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Restored topography of the Po Plain-Northern Adriatic region during the Messinian base-level drop—Implications for the physiography and compartmentalization of the palaeo-Mediterranean basinNormal access

Authors: C. Amadori, D. Garcia-Castellanos, G. Toscani, P. Sternai, R. Fantoni, M. Ghielmi and A. Di Giulio
Journal name: Basin Research
Issue: Vol 30, No 6, December 2018 pp. 1247 - 1263
DOI: 10.1111/bre.12302
Organisations: Wiley
Language: English
Info: Article, PDF ( 7.84Mb )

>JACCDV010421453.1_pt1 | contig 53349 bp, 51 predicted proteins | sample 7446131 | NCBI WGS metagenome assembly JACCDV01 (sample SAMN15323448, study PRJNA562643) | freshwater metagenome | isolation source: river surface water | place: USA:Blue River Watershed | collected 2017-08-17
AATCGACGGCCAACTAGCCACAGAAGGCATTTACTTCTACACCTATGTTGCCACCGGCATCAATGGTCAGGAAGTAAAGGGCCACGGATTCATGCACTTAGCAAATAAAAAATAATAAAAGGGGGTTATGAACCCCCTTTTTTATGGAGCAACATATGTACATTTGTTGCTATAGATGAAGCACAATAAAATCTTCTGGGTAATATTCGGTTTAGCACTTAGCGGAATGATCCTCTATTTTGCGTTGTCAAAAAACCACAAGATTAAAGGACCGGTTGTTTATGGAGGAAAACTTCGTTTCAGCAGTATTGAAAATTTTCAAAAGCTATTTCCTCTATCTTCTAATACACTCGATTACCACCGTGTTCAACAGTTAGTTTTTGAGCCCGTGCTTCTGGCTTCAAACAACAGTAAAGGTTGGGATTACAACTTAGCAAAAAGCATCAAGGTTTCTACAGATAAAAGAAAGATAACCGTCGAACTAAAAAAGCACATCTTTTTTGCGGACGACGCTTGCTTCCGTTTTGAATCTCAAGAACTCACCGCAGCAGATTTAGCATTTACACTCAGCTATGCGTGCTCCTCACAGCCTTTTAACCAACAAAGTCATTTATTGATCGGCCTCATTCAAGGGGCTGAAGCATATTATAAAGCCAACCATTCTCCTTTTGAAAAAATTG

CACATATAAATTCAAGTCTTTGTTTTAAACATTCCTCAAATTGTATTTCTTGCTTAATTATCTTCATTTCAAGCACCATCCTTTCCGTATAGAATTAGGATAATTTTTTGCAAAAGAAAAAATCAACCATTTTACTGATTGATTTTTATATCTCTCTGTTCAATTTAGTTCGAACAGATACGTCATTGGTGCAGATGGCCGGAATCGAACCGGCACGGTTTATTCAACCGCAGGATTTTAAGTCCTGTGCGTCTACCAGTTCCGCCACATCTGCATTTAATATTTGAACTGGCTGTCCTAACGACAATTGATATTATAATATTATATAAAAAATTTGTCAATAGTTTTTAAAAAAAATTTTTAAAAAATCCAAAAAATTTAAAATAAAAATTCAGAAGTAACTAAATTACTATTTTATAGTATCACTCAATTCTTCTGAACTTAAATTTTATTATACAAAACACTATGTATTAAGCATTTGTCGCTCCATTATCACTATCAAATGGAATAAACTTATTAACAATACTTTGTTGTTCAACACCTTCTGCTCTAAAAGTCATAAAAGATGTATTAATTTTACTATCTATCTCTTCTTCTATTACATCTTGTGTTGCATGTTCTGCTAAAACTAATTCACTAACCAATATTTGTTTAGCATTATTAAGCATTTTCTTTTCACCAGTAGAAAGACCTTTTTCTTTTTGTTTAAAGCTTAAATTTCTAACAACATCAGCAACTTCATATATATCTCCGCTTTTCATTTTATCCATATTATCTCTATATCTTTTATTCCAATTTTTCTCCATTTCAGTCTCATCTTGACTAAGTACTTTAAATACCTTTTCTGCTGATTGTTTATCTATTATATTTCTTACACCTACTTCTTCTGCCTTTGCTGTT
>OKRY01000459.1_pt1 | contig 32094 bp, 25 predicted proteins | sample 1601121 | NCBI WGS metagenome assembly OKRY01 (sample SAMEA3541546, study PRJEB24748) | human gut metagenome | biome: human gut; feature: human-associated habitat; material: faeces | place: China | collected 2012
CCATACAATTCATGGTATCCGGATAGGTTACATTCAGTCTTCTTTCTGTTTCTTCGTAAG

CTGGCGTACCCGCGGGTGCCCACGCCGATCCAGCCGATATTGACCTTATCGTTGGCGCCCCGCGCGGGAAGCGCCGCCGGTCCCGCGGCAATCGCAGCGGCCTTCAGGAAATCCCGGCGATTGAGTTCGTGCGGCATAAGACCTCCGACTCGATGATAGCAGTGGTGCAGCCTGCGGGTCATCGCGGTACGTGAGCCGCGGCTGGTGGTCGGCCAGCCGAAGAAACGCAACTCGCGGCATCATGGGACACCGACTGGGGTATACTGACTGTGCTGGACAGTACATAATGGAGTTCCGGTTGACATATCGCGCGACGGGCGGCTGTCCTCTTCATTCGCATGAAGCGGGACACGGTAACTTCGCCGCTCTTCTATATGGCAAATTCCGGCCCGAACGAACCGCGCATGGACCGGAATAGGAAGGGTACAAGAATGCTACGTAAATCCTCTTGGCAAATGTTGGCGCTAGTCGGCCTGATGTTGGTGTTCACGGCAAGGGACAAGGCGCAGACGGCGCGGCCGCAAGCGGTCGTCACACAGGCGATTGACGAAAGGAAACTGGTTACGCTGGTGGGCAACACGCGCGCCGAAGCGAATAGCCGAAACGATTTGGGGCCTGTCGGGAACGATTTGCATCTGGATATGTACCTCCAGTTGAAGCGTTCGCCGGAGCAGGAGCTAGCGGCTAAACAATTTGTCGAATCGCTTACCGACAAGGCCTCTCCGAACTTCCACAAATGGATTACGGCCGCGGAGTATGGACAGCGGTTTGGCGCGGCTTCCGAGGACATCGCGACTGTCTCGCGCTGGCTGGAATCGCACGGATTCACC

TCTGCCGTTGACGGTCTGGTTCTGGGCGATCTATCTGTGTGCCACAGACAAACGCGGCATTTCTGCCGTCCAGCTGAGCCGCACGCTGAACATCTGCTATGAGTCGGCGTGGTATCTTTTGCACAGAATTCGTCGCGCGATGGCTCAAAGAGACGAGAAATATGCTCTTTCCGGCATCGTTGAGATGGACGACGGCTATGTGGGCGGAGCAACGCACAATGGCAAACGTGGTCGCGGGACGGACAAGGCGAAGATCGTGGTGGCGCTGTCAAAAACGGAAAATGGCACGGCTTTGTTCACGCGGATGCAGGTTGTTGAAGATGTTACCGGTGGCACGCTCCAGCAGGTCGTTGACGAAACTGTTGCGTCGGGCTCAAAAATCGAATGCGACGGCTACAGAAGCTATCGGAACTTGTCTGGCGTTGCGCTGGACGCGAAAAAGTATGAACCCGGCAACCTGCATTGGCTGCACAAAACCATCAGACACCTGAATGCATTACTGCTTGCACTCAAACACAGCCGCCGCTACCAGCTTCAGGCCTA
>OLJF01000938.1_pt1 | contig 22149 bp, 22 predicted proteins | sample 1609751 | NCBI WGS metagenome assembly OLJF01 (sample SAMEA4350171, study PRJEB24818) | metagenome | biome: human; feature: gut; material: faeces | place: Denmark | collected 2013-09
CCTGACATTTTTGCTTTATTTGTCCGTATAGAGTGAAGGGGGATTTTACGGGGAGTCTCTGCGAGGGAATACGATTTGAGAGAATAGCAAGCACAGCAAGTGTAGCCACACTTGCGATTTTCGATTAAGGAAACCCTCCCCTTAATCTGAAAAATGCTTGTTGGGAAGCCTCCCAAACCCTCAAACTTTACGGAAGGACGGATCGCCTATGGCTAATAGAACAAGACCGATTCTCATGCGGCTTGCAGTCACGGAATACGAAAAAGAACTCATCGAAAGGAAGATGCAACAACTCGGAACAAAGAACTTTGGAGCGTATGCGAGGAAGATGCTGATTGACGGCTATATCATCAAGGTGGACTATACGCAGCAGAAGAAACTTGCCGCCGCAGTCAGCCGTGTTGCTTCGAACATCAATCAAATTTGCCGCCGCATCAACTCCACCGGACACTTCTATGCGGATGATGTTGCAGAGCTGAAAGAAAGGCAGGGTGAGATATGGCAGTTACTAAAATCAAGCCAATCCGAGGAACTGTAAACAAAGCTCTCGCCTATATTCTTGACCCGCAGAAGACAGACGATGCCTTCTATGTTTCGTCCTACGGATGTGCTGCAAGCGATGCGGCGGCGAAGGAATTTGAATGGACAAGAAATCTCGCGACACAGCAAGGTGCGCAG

The Messinian Salinity Crisis (MSC) involved the progressive isolation of the Mediterranean Sea from the Atlantic between 5.97 and 5.33 Ma, and a sea-level fall whose timing, modalities, and magnitude remain actively debated. At that time, the central Mediterranean was undergoing strong tectonic activity due to the rollback of the Adria slab and eastward migration of the Apenninic belt. The combined effects of the post-evaporitic MSC sea-level drop and morphostructural changes (due to the Intra-Messinian phase) resulted in a regional unconformity, which shows erosive markers and conformable relationships with the Messinian and Mio–Pliocene boundary in the Po Plain and Northern Adriatic Foreland. Here, we produce a palaeotopographic reconstruction of the Po Plain-Northern Adriatic region (PPNA) during the Messinian peak desiccation event based on such regional unconformity. We mapped this surface through wells and 2D seismic data form Eni’s private dataset. The unconformity shows V-shaped incisions matching the present-day southern Alpine valleys and filled with Messinian post-evaporitic and Pliocene deposits, suggesting that the modern drainage network is at least of late Messinian age. The Messinian unconformity has been restored to its original state through flexural-backstripping numerical modelling. The resulting landscape suggests a maximum sea-level drop of 800–900 m during the MSC peak, and is consistent with stratigraphic and sedimentologic data provided by previous works. The modelled shoreline separates the subaerially eroded land from an elongated basin composed by two ca. 400 and 1,000 m deep depocentres during the maximum sea-level drop. These results suggest that the Mediterranean was split in at least three sub-basins subject to independent base levels, fresh-water budgets, and flexural responses during the maximum lowstand.

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